Page:Southern Historical Society Papers volume 02.djvu/110
Southern Historical Society Papers.
Accordingly, they were arranged in a number of places on the rivers of Virginia and North Carolina, on the Gulf coast, and at Mobile, and have afforded a supply of fish both fresh and salt.
As was anticipated, they have been frequently interrupted by the movements of the enemy, and many of them entirely broken up.
Much may be expected from those in Florida, if unmolested, and from them some results may yet accrue.
L. B. NORTHRUP,
Commissary-General C. S. A.
BUREAU OF SUBSISTENCE,
Richmond, January 12th, 1864.
Colonel L. B. NORTHRUP, C.G.S.:
Colonel—Herewith I beg leave to submit for your consideration the following extracts from letters and telegrams received at this bureau from officers of this department in relation to the collection and shipment of corn from the Southern States:
December 16th, 1863—Major Allen, Columbus, Georgia: "Shipping slowly for want of transportation. Have received eight cars per day. Will now go forward more promptly."
December 18th—Major Love, Charlotte, North Carolina: "Shipped one car load corn to-day."
December 19th—Captain Francis, Augusta, Georgia: "Seven car loads went forward last night. Seven car loads remain. Will go forward as soon as possible."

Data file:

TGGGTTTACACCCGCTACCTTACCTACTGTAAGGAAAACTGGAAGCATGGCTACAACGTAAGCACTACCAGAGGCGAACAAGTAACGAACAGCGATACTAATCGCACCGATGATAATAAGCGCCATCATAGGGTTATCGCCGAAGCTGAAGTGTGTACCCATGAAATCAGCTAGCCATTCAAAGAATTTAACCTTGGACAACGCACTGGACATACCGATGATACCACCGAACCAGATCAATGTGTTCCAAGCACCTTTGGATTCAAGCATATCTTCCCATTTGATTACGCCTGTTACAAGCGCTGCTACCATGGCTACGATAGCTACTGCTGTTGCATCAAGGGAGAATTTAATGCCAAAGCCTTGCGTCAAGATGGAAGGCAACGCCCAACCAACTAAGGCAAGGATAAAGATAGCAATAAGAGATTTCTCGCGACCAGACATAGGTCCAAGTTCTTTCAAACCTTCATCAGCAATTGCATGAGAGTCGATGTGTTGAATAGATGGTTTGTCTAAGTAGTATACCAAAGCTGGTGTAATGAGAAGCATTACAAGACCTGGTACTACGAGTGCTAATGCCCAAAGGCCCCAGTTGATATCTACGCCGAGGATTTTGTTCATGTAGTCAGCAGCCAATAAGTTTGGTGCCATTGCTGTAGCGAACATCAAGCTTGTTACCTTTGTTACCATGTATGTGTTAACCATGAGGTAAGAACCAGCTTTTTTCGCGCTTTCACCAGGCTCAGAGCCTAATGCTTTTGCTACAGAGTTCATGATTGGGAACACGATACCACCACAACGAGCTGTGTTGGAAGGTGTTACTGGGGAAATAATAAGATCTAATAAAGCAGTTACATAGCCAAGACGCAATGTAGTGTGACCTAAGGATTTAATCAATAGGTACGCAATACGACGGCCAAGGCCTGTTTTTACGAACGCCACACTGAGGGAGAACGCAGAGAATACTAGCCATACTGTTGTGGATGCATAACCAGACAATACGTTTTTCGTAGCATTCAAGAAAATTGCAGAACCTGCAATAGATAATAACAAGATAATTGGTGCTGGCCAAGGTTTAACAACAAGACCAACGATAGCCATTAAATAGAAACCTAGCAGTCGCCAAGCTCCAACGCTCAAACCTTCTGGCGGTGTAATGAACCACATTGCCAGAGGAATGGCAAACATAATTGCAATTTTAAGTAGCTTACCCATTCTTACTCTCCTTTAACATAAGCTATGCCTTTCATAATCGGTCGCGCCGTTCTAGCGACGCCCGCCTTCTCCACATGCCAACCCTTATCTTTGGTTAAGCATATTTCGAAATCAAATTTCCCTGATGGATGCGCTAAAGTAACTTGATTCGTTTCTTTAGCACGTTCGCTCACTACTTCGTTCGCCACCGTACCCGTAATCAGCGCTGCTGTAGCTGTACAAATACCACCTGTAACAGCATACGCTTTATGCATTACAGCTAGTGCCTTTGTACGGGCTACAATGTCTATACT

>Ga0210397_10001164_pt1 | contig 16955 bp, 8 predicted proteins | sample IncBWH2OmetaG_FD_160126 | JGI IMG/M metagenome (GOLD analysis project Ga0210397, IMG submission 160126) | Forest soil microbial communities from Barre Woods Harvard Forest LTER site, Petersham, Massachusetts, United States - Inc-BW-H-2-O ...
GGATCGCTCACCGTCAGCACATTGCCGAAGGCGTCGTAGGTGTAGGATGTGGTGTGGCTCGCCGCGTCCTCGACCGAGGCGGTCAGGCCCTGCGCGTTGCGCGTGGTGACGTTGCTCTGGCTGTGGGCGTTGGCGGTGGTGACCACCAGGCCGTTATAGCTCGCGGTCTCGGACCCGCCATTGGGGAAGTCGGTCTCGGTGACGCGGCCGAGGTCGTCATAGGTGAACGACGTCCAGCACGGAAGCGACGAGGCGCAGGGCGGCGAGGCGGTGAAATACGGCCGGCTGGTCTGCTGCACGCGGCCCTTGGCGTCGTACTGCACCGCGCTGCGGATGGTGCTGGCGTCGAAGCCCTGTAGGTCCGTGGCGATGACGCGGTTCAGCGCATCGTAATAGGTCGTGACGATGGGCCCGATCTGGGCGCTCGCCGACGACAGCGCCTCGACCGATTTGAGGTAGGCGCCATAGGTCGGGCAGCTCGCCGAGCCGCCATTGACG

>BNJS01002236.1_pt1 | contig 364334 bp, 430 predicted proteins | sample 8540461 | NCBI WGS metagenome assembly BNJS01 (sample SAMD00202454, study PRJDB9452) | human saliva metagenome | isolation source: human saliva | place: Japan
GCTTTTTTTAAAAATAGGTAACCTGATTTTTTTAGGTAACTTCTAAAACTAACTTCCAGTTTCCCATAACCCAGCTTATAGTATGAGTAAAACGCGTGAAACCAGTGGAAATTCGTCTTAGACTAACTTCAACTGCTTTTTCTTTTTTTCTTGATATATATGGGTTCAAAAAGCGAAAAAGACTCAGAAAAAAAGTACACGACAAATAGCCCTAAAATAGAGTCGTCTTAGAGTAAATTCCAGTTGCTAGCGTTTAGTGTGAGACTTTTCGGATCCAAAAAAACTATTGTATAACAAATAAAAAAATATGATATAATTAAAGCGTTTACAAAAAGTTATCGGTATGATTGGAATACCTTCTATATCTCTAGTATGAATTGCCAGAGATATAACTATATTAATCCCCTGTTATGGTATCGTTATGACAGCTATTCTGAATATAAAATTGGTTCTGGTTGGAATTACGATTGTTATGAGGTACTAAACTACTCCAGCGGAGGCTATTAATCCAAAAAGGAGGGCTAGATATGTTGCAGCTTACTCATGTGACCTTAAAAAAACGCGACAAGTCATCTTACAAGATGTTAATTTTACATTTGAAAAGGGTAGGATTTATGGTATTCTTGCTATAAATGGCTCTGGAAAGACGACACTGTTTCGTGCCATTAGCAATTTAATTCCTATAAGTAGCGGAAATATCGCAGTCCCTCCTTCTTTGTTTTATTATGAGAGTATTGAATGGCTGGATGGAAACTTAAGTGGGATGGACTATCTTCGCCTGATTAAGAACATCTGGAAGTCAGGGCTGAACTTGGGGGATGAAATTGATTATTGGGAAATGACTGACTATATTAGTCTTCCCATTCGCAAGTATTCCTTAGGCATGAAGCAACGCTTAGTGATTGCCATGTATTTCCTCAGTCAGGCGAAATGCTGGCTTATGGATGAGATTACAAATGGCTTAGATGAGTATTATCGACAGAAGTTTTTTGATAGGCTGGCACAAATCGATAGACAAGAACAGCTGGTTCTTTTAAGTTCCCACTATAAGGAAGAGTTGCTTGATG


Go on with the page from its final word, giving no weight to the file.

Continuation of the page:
December 19th—Captain Cunningham, Macon, Georgia: "Fifteen oar loads corn leave hereto-day by 'special messenger;' more on "the way; will be forwarded on arrival."
December 23d—Captain Francis, Augusta, Georgia: "Twenty-five (25) car loads corn here will be shipped to-morrow." Cause of delay reported in letter as follows: "But one line of railroad from Augusta, over which two passenger trains per day are run, and no freight train on Sunday."
December 24—Captain Francis: "Quartermaster has promised to ship fifty-six car loads corn this week."
December 29—Captain Francis: "Four thousand three hundred and sixty sacks corn left yesterday for Commissary Department in Virginia, 1,254 sacks leave to-morrow."
December 26—John S. Cole, Special Messenger: "Thirteen car loads corn for Commissary Department detained here six days waiting transportation."
February 8, 1865—"Unless transportation is increased much subsistence will be lost in Charlotte, N. C."
E. M. LOVE, Major and C. S.